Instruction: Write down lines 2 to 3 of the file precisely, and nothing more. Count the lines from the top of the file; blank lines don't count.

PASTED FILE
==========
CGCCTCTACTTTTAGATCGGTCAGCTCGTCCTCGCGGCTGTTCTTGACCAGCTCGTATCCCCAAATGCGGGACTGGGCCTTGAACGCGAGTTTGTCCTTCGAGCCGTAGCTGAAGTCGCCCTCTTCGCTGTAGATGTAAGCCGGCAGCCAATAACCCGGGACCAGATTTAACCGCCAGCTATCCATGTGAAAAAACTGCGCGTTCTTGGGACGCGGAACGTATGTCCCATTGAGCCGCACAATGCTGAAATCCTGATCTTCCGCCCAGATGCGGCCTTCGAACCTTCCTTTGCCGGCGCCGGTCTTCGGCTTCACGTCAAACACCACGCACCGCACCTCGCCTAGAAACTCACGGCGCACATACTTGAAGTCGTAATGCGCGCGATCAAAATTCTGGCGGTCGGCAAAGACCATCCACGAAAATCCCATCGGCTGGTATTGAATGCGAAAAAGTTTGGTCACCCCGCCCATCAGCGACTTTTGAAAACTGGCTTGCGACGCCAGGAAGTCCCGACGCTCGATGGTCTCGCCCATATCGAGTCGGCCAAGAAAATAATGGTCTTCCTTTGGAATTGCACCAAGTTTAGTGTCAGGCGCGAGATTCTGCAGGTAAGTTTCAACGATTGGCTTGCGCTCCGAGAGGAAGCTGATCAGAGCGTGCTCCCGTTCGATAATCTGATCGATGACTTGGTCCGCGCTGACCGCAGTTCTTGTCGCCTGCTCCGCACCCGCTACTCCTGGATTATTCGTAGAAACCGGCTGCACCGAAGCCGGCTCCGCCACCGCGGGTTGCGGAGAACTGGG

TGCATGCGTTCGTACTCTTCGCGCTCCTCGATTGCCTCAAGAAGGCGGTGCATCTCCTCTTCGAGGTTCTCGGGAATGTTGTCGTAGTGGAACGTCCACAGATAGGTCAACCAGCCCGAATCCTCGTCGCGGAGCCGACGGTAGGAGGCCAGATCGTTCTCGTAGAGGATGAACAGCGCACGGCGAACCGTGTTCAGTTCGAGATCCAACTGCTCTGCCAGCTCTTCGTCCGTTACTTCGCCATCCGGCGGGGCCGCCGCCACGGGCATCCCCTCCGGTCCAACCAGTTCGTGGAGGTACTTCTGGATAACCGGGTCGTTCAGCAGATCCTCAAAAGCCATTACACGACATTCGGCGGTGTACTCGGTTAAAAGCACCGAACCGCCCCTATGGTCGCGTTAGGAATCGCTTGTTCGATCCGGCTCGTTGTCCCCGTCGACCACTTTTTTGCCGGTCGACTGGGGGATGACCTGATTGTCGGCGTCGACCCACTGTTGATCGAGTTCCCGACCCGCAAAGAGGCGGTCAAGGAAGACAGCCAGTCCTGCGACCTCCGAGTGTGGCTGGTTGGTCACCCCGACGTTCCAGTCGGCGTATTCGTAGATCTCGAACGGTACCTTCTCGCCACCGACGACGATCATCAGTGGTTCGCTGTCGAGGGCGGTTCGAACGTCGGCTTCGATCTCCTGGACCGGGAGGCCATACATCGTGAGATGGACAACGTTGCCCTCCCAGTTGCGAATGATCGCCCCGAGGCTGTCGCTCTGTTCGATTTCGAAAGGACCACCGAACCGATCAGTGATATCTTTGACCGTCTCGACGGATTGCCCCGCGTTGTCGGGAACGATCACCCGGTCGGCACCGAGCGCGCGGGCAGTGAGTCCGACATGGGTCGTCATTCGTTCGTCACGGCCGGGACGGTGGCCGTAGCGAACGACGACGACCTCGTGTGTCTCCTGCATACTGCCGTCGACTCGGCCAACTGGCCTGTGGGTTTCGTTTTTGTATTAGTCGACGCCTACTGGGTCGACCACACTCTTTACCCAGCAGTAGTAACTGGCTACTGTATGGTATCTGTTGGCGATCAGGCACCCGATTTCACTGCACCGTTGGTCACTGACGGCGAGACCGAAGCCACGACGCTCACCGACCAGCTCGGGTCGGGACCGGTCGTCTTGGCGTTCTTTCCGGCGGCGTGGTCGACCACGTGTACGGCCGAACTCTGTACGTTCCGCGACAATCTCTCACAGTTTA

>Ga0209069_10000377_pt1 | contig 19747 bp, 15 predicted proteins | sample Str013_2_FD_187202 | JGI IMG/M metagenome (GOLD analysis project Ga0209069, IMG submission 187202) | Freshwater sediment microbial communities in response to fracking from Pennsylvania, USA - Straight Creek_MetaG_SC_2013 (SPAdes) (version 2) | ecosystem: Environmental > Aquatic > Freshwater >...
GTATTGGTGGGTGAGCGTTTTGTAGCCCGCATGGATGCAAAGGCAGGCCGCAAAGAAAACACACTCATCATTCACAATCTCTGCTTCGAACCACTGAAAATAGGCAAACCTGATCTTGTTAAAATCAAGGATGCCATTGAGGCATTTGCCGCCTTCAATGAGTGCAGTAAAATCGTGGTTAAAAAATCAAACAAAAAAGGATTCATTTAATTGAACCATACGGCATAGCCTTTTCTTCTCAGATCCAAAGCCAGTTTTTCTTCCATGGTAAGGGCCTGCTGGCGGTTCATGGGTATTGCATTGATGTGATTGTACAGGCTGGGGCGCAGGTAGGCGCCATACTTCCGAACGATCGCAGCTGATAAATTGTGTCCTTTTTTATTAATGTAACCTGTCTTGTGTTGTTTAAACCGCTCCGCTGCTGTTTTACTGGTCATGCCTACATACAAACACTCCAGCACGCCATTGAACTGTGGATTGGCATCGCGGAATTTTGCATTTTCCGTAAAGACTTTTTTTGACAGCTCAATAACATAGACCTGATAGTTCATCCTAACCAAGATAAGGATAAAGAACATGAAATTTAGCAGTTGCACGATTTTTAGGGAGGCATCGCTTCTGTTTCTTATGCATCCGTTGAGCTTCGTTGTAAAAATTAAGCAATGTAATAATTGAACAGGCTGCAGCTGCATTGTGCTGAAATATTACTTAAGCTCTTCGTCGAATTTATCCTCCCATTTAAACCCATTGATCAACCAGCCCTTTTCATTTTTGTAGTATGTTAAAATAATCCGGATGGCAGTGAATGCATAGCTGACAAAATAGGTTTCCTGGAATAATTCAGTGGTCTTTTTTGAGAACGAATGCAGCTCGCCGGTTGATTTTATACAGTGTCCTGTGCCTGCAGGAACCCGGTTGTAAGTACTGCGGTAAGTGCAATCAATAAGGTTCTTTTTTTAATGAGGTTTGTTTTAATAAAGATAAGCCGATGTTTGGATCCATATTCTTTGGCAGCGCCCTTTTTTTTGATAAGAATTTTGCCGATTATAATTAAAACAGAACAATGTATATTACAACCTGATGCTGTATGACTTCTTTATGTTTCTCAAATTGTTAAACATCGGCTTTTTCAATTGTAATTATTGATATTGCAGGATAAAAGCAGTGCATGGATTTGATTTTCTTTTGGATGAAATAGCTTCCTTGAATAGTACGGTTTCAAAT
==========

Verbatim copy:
TGCATGCGTTCGTACTCTTCGCGCTCCTCGATTGCCTCAAGAAGGCGGTGCATCTCCTCTTCGAGGTTCTCGGGAATGTTGTCGTAGTGGAACGTCCACAGATAGGTCAACCAGCCCGAATCCTCGTCGCGGAGCCGACGGTAGGAGGCCAGATCGTTCTCGTAGAGGATGAACAGCGCACGGCGAACCGTGTTCAGTTCGAGATCCAACTGCTCTGCCAGCTCTTCGTCCGTTACTTCGCCATCCGGCGGGGCCGCCGCCACGGGCATCCCCTCCGGTCCAACCAGTTCGTGGAGGTACTTCTGGATAACCGGGTCGTTCAGCAGATCCTCAAAAGCCATTACACGACATTCGGCGGTGTACTCGGTTAAAAGCACCGAACCGCCCCTATGGTCGCGTTAGGAATCGCTTGTTCGATCCGGCTCGTTGTCCCCGTCGACCACTTTTTTGCCGGTCGACTGGGGGATGACCTGATTGTCGGCGTCGACCCACTGTTGATCGAGTTCCCGACCCGCAAAGAGGCGGTCAAGGAAGACAGCCAGTCCTGCGACCTCCGAGTGTGGCTGGTTGGTCACCCCGACGTTCCAGTCGGCGTATTCGTAGATCTCGAACGGTACCTTCTCGCCACCGACGACGATCATCAGTGGTTCGCTGTCGAGGGCGGTTCGAACGTCGGCTTCGATCTCCTGGACCGGGAGGCCATACATCGTGAGATGGACAACGTTGCCCTCCCAGTTGCGAATGATCGCCCCGAGGCTGTCGCTCTGTTCGATTTCGAAAGGACCACCGAACCGATCAGTGATATCTTTGACCGTCTCGACGGATTGCCCCGCGTTGTCGGGAACGATCACCCGGTCGGCACCGAGCGCGCGGGCAGTGAGTCCGACATGGGTCGTCATTCGTTCGTCACGGCCGGGACGGTGGCCGTAGCGAACGACGACGACCTCGTGTGTCTCCTGCATACTGCCGTCGACTCGGCCAACTGGCCTGTGGGTTTCGTTTTTGTATTAGTCGACGCCTACTGGGTCGACCACACTCTTTACCCAGCAGTAGTAACTGGCTACTGTATGGTATCTGTTGGCGATCAGGCACCCGATTTCACTGCACCGTTGGTCACTGACGGCGAGACCGAAGCCACGACGCTCACCGACCAGCTCGGGTCGGGACCGGTCGTCTTGGCGTTCTTTCCGGCGGCGTGGTCGACCACGTGTACGGCCGAACTCTGTACGTTCCGCGACAATCTCTCACAGTTTA

>Ga0209069_10000377_pt1 | contig 19747 bp, 15 predicted proteins | sample Str013_2_FD_187202 | JGI IMG/M metagenome (GOLD analysis project Ga0209069, IMG submission 187202) | Freshwater sediment microbial communities in response to fracking from Pennsylvania, USA - Straight Creek_MetaG_SC_2013 (SPAdes) (version 2) | ecosystem: Environmental > Aquatic > Freshwater >...